Reducing language context confusion for end-to-end code-switching automatic speech recognition

01/28/2022
by   Shuai Zhang, et al.
HUAWEI Technologies Co., Ltd.
0

Code-switching is about dealing with alternative languages in the communication process. Training end-to-end (E2E) automatic speech recognition (ASR) systems for code-switching is known to be a challenging problem because of the lack of data compounded by the increased language context confusion due to the presence of more than one language. In this paper, we propose a language-related attention mechanism to reduce multilingual context confusion for the E2E code-switching ASR model based on the Equivalence Constraint Theory (EC). The linguistic theory requires that any monolingual fragment that occurs in the code-switching sentence must occur in one of the monolingual sentences. It establishes a bridge between monolingual data and code-switching data. By calculating the respective attention of multiple languages, our method can efficiently transfer language knowledge from rich monolingual data. We evaluate our method on ASRU 2019 Mandarin-English code-switching challenge dataset. Compared with the baseline model, the proposed method achieves 11.37 mix error rate reduction.

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1 Introduction

Code-switching is a common language phenomenon where speakers alternate languages within a sentence. With the progress of globalization, this kind of multi-language cross-expression behavior is more common [15]. For the code-switching ASR task, the end-to-end (E2E) model becomes a widely studied paradigm because of its superiority compared with the traditional pipeline ASR system [11, 10, 9, 23]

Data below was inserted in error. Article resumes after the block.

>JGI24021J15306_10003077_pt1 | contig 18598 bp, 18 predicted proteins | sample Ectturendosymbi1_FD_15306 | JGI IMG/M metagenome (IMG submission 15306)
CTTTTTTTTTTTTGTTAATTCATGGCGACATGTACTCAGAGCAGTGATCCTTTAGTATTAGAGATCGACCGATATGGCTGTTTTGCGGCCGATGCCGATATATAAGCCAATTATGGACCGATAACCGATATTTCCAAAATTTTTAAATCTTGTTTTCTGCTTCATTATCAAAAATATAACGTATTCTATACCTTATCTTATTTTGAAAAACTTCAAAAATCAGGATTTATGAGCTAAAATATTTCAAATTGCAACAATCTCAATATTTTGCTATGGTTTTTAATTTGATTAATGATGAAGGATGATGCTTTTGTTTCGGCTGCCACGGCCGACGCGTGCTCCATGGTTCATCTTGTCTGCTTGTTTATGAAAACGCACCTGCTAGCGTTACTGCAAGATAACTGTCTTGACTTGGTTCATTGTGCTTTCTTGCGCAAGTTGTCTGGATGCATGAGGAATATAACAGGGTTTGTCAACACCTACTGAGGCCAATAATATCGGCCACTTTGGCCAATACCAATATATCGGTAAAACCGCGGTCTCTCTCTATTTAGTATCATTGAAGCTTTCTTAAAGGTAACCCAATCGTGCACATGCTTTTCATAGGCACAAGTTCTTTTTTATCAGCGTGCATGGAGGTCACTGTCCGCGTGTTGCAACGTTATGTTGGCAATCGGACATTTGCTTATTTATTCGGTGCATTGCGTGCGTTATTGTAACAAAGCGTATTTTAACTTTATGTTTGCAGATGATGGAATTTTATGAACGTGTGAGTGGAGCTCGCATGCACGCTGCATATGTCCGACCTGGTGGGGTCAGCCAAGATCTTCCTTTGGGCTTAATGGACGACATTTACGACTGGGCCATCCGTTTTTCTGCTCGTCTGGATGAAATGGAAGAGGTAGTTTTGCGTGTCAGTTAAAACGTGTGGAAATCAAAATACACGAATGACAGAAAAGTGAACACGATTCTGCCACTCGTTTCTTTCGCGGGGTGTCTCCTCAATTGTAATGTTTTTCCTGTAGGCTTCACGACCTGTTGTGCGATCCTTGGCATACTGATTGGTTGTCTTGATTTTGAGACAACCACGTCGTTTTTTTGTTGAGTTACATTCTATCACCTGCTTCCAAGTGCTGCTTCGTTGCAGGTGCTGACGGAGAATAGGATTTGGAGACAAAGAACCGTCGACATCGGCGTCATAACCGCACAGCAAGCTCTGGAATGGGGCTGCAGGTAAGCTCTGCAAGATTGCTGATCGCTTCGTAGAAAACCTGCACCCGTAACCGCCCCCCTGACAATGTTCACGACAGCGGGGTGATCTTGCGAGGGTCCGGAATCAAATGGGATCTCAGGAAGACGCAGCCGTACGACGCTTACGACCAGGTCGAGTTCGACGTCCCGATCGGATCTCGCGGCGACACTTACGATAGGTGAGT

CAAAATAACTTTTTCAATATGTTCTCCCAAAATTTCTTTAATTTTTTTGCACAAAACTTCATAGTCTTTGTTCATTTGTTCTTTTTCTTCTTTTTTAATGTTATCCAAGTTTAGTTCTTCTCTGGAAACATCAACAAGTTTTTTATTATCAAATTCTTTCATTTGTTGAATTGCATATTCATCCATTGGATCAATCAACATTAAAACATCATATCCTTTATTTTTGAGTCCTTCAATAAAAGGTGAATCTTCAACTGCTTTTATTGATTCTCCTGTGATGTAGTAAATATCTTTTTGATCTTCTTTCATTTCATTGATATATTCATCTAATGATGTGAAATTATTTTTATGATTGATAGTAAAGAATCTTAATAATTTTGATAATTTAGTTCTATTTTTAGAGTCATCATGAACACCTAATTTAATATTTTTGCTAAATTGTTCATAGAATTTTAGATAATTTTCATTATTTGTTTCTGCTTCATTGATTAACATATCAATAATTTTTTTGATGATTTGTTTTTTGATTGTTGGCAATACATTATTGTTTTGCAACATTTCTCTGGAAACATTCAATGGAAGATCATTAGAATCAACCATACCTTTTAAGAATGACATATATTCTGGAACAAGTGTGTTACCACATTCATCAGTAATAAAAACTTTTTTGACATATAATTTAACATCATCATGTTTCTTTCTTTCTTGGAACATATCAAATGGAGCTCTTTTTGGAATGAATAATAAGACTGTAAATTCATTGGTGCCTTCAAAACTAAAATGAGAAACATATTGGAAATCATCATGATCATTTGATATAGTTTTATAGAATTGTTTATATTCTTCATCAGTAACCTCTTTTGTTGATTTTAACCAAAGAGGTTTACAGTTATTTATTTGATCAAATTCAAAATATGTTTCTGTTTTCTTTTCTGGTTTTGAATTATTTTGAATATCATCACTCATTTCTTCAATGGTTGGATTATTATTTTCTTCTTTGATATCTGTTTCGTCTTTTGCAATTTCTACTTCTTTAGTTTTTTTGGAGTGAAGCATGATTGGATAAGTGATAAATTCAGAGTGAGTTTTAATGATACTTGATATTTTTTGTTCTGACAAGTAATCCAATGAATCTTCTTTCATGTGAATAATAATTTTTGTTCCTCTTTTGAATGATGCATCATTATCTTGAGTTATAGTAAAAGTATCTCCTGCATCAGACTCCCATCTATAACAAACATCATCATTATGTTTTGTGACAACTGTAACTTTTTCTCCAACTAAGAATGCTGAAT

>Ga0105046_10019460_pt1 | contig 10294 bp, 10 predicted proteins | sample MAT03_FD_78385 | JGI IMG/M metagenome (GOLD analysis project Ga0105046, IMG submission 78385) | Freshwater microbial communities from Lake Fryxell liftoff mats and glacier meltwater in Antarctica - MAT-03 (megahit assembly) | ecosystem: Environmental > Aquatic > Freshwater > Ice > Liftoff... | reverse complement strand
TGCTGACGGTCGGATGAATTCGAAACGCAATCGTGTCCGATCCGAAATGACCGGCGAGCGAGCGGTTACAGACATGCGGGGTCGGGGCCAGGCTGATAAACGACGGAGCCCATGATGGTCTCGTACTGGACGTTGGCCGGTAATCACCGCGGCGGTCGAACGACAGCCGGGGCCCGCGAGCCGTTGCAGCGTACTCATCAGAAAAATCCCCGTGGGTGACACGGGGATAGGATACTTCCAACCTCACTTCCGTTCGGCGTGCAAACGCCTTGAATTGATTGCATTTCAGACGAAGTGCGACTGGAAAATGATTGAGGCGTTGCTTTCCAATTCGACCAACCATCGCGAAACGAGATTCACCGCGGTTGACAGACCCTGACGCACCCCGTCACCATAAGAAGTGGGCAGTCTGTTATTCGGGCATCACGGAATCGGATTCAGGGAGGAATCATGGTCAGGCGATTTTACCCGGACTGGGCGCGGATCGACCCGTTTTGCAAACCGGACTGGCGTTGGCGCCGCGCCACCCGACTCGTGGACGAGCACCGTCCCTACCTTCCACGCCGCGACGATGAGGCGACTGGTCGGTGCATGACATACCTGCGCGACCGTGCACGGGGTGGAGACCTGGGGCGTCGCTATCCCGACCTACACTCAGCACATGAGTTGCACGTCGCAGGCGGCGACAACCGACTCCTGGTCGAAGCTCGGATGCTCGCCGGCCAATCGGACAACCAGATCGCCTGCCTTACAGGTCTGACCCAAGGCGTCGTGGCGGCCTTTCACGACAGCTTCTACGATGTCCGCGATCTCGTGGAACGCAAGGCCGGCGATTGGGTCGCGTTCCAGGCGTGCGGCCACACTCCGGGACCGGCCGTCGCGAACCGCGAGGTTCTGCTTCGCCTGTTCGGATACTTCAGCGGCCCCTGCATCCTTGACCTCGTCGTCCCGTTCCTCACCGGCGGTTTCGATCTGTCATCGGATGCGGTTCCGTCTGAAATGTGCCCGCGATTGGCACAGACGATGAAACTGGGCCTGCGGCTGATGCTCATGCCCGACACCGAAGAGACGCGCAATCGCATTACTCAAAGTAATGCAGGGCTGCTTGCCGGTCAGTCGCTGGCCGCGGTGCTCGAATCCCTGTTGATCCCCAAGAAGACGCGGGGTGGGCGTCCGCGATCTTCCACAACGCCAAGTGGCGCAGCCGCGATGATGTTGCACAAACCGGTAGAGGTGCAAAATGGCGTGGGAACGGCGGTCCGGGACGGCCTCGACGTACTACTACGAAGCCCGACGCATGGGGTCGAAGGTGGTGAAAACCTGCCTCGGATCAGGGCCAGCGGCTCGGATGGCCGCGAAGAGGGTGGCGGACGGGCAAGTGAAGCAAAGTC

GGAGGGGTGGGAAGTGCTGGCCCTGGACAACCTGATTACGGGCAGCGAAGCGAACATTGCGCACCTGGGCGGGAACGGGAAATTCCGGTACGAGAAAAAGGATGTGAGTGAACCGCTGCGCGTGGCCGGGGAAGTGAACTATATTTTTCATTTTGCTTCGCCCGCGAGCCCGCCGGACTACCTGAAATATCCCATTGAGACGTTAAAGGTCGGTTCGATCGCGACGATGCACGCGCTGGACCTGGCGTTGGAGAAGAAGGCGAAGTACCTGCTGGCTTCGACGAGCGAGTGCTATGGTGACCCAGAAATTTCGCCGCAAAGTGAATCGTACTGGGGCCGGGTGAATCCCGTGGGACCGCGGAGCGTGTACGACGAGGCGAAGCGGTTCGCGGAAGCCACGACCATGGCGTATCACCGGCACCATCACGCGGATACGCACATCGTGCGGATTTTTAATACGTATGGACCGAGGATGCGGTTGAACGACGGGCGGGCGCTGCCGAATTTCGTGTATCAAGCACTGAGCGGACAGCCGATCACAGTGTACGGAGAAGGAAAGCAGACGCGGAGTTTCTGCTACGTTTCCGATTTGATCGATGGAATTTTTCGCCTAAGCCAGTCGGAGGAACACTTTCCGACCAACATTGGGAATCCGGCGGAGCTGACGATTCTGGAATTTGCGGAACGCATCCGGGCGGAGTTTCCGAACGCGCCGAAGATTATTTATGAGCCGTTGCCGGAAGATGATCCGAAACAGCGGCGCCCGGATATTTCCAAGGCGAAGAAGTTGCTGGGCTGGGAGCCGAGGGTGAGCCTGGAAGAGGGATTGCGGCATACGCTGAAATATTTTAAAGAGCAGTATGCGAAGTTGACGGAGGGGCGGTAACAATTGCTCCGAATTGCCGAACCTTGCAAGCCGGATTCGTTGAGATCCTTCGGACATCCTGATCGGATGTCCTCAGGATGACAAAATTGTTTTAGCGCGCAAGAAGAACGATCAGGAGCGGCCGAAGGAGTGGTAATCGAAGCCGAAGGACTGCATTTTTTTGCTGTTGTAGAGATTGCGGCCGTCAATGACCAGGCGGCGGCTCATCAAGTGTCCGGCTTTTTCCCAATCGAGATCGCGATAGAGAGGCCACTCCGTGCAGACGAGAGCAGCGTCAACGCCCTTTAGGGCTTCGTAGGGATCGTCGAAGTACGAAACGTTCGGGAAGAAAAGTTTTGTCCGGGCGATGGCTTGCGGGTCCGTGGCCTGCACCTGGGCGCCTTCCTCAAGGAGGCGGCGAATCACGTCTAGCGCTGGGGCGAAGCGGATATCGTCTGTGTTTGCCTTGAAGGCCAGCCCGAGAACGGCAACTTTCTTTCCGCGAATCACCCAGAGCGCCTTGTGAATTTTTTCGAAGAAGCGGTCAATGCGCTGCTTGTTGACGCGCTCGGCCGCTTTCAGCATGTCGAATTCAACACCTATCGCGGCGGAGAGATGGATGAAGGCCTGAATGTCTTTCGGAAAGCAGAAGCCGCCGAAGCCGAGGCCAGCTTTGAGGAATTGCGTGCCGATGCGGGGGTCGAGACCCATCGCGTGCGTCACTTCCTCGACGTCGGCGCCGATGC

. E2E method integrates acoustic, pronunciation, and language models into a whole with joint optimization

[6, 7, 3, 5]. However, training an E2E code-switching ASR system is known to be a challenging problem because of the lack of data compounded by the increased language context confusion due to the presence of more than one language [11, 10, 9, 23].

To alleviate the problem of multilingual context confusion, a natural idea is to use a large amount of monolingual audio-text data to train the code-switching ASR model. For the monolingual, some E2E models have achieved great performance with large-scale data [7, 3, 5]. However, these models usually cannot handle the code-switching speech well. One possible reason is that multilingual context information cannot be learned from monolingual data. In addition to monolingual data, the code-switching text data augmentation method is an effective way. The method often uses translation systems to artificially generate code-switching text from monolingual text with various rules [24, 4]. The generated text data can effectively increase the richness of the multi-language context, thereby improving the system’s ability to model language knowledge. To generate more reasonable code-switching text, various linguistic theories are used to constrain the generation strategy [12, 13, 14]. There are many attempts to explain the grammatical constraints on code-switching, with three of the most widely accepted being the Embedded Matrix (EM) [8], the Equivalence Constraint (EC) [18] and the Functional Head Constraint (FHC) theories [2]. The method of fusing linguistic theory can improve the performance of code-switching ASR. However, the unpaired text data cannot directly be used to train the E2E ASR model. So some methods like language model fusion or knowledge distillation are utilized to indirectly assist training and decoding [22, 25, 1]. To obtain audio-text paired data, speech synthesis technology is necessary [20]. However, the synthesized speech usually does not match the real speech, which is a challenge to improve the code-switching ASR performance [19].

Figure 1:

Three specific language-related attention mechanisms of our proposed method. (a) Adjust the weights of the self-attention scores according to language. (b) The embedding of the two languages shares the same self-attention parameters. (c) The embedding of the two languages has its own independent self-attention parameters. For simplicity, we omit parts such as layer normalization, residual connection, linear projection, and soft-max layer, etc.